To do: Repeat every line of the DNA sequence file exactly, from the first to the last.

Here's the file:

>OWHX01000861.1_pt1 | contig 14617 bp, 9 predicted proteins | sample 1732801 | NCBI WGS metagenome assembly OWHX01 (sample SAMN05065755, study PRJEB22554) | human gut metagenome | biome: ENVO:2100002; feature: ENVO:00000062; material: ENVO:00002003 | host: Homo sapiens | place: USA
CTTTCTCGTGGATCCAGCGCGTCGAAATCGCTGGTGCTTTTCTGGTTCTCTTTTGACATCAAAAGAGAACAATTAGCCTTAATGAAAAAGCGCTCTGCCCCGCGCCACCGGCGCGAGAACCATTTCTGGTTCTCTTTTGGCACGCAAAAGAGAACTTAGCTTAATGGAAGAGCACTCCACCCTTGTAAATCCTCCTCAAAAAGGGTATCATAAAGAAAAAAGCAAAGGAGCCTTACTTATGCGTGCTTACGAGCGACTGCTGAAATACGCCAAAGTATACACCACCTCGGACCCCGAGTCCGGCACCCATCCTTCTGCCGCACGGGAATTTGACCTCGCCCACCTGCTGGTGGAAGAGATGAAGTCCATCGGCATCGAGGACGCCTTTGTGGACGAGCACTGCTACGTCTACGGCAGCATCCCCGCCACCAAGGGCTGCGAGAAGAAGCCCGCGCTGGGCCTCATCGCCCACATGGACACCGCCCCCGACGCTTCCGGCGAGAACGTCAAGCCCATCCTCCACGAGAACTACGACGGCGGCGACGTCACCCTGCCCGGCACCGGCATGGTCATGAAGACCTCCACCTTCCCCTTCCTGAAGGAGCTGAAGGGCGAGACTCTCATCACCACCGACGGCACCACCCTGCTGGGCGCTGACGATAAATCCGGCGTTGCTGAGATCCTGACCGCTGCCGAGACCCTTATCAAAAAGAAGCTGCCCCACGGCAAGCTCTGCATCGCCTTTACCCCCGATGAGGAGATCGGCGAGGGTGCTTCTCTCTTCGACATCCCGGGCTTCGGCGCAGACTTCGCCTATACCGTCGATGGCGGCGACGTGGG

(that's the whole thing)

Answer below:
>OWHX01000861.1_pt1 | contig 14617 bp, 9 predicted proteins | sample 1732801 | NCBI WGS metagenome assembly OWHX01 (sample SAMN05065755, study PRJEB22554) | human gut metagenome | biome: ENVO:2100002; feature: ENVO:00000062; material: ENVO:00002003 | host: Homo sapiens | place: USA
CTTTCTCGTGGATCCAGCGCGTCGAAATCGCTGGTGCTTTTCTGGTTCTCTTTTGACATCAAAAGAGAACAATTAGCCTTAATGAAAAAGCGCTCTGCCCCGCGCCACCGGCGCGAGAACCATTTCTGGTTCTCTTTTGGCACGCAAAAGAGAACTTAGCTTAATGGAAGAGCACTCCACCCTTGTAAATCCTCCTCAAAAAGGGTATCATAAAGAAAAAAGCAAAGGAGCCTTACTTATGCGTGCTTACGAGCGACTGCTGAAATACGCCAAAGTATACACCACCTCGGACCCCGAGTCCGGCACCCATCCTTCTGCCGCACGGGAATTTGACCTCGCCCACCTGCTGGTGGAAGAGATGAAGTCCATCGGCATCGAGGACGCCTTTGTGGACGAGCACTGCTACGTCTACGGCAGCATCCCCGCCACCAAGGGCTGCGAGAAGAAGCCCGCGCTGGGCCTCATCGCCCACATGGACACCGCCCCCGACGCTTCCGGCGAGAACGTCAAGCCCATCCTCCACGAGAACTACGACGGCGGCGACGTCACCCTGCCCGGCACCGGCATGGTCATGAAGACCTCCACCTTCCCCTTCCTGAAGGAGCTGAAGGGCGAGACTCTCATCACCACCGACGGCACCACCCTGCTGGGCGCTGACGATAAATCCGGCGTTGCTGAGATCCTGACCGCTGCCGAGACCCTTATCAAAAAGAAGCTGCCCCACGGCAAGCTCTGCATCGCCTTTACCCCCGATGAGGAGATCGGCGAGGGTGCTTCTCTCTTCGACATCCCGGGCTTCGGCGCAGACTTCGCCTATACCGTCGATGGCGGCGACGTGGG